There seems to be more money and more meaningful ‘PR’ available for visual artists. But there are still problems – cliques, lack of resources, lack of public interest, lack of critics. These seem to remain the most prevalent issues.

JD: I think that when it comes to talent in the field, it is definitely blooming. Especially in recent years, I am seeing an ever-increasing amount of young, passionate photographers emerging. However I do feel there is a lack of work concerning issues or subjects which are more political or controversial in nature. We are fortunate when it comes to aspects such as funding and exposure, however I would definitely increase the amount of events available to remain engaged and deepen our practice (such as workshops, networking, talks, festivals etc).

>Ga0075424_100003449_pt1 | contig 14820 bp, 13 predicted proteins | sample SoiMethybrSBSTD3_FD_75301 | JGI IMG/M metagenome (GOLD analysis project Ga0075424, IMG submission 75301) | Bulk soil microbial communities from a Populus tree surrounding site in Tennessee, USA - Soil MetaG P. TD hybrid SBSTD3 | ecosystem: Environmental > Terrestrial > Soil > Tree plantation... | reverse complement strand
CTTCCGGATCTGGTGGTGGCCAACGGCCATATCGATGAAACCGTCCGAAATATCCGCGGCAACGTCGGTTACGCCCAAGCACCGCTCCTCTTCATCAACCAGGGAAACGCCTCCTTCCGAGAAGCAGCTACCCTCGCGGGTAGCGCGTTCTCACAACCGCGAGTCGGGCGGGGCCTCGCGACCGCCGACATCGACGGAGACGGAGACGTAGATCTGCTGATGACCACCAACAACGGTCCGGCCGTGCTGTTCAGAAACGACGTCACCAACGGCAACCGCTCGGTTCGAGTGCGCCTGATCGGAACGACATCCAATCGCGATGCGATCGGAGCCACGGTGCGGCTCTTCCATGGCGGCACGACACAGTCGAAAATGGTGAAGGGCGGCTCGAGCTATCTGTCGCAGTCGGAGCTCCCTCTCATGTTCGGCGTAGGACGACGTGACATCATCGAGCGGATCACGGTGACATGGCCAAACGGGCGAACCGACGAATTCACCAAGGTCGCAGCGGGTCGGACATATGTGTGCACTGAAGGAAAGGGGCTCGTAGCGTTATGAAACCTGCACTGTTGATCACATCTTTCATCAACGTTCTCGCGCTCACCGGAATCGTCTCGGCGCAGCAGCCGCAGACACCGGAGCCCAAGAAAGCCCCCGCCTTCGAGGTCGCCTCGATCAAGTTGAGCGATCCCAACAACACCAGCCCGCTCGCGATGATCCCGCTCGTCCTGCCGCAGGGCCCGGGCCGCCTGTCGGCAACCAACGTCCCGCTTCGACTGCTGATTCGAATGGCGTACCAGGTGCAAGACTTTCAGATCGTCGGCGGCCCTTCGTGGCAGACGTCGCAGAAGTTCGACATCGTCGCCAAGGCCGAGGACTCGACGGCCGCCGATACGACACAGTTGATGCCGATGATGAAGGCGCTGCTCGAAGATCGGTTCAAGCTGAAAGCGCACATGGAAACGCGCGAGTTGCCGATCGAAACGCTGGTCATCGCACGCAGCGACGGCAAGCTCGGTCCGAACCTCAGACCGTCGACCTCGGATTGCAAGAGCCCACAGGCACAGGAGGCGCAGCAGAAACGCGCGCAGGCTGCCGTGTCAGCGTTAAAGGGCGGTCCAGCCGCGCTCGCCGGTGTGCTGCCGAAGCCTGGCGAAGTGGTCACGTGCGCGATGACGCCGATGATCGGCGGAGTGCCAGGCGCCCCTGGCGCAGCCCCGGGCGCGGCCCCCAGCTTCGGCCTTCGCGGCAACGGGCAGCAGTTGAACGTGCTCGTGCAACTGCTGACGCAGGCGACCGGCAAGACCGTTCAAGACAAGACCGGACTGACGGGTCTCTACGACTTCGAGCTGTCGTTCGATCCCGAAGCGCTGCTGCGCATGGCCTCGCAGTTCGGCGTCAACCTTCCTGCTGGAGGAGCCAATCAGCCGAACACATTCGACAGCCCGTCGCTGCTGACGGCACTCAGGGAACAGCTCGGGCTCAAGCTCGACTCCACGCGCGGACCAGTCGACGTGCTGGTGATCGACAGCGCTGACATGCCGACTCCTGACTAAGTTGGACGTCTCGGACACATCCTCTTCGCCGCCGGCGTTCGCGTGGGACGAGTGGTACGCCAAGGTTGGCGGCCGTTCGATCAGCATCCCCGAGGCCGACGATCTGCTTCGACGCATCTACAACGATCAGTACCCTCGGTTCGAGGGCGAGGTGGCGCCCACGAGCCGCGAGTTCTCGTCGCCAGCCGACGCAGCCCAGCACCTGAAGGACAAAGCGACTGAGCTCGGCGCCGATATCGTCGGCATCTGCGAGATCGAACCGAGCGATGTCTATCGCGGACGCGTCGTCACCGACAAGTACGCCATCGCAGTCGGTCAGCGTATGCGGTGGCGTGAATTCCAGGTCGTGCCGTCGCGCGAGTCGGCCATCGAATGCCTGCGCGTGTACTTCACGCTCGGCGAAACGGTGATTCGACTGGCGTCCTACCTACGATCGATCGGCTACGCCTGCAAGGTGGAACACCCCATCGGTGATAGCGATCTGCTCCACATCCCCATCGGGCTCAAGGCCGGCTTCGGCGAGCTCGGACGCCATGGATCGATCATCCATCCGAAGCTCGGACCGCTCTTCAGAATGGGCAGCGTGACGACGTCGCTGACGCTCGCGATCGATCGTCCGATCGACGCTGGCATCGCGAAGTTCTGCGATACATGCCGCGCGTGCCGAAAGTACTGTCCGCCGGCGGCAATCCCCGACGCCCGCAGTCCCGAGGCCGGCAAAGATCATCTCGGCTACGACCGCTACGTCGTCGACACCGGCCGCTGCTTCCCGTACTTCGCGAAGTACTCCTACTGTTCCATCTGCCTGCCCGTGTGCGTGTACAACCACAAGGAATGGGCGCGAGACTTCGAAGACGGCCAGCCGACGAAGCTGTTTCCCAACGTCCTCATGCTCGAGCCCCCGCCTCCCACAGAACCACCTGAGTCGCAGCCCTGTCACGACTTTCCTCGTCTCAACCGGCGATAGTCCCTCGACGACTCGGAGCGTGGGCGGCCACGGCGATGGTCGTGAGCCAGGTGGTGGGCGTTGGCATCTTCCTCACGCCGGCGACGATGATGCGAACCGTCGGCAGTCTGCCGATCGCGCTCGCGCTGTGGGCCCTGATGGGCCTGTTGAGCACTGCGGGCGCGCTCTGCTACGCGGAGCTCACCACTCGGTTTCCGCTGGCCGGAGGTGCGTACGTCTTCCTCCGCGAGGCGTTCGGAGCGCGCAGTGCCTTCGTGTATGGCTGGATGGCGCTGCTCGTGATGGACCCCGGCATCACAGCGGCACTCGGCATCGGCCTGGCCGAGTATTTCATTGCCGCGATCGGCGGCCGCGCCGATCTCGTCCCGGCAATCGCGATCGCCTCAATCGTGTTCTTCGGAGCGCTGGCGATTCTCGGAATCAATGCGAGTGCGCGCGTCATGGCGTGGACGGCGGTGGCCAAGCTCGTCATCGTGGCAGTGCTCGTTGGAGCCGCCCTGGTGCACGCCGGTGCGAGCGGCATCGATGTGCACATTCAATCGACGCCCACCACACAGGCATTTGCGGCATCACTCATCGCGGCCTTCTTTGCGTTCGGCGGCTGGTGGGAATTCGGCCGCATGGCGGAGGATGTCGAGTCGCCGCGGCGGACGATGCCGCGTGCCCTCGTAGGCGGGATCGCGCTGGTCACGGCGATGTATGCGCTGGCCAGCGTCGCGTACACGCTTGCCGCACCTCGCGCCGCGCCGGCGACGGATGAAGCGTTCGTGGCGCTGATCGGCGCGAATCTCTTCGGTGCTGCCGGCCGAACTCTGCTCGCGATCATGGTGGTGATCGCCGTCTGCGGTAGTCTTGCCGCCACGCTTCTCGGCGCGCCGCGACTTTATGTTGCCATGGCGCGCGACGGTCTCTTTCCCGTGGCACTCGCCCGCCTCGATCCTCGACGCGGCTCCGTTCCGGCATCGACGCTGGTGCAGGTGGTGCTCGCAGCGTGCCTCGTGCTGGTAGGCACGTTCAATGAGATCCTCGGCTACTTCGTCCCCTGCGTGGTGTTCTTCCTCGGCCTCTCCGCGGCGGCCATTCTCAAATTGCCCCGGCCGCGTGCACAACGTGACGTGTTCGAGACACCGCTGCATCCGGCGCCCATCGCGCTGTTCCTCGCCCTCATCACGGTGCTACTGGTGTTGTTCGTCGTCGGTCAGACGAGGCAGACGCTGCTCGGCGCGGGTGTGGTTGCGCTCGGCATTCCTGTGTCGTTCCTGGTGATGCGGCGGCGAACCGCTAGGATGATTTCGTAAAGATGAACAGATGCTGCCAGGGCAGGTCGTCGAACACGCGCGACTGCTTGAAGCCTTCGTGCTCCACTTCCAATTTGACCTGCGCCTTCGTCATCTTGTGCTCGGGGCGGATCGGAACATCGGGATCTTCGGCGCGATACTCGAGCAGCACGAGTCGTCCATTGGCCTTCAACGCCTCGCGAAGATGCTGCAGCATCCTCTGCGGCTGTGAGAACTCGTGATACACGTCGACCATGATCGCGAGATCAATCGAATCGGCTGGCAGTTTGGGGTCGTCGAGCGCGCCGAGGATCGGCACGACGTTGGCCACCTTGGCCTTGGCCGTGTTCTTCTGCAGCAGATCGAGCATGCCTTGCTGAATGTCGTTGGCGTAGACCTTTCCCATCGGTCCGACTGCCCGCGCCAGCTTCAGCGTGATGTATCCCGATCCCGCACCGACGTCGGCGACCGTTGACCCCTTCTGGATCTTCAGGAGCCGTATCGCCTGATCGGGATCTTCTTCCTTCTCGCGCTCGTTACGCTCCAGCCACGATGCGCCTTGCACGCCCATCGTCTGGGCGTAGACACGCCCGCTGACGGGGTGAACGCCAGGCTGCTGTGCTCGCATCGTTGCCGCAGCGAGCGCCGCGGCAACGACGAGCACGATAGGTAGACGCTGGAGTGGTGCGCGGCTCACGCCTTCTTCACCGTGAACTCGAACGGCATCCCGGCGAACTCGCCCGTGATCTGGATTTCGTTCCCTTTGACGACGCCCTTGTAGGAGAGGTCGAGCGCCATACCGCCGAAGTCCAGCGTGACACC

The Spaces That Connect Us will be on display at Valletta Contemporary from July 26 to August 14. The exhibition is supported by the US Embassy and the project was supported by Arts Council Malta - Research Support Grant. The photographs of the exhibition are also sponsored by ILab Photo.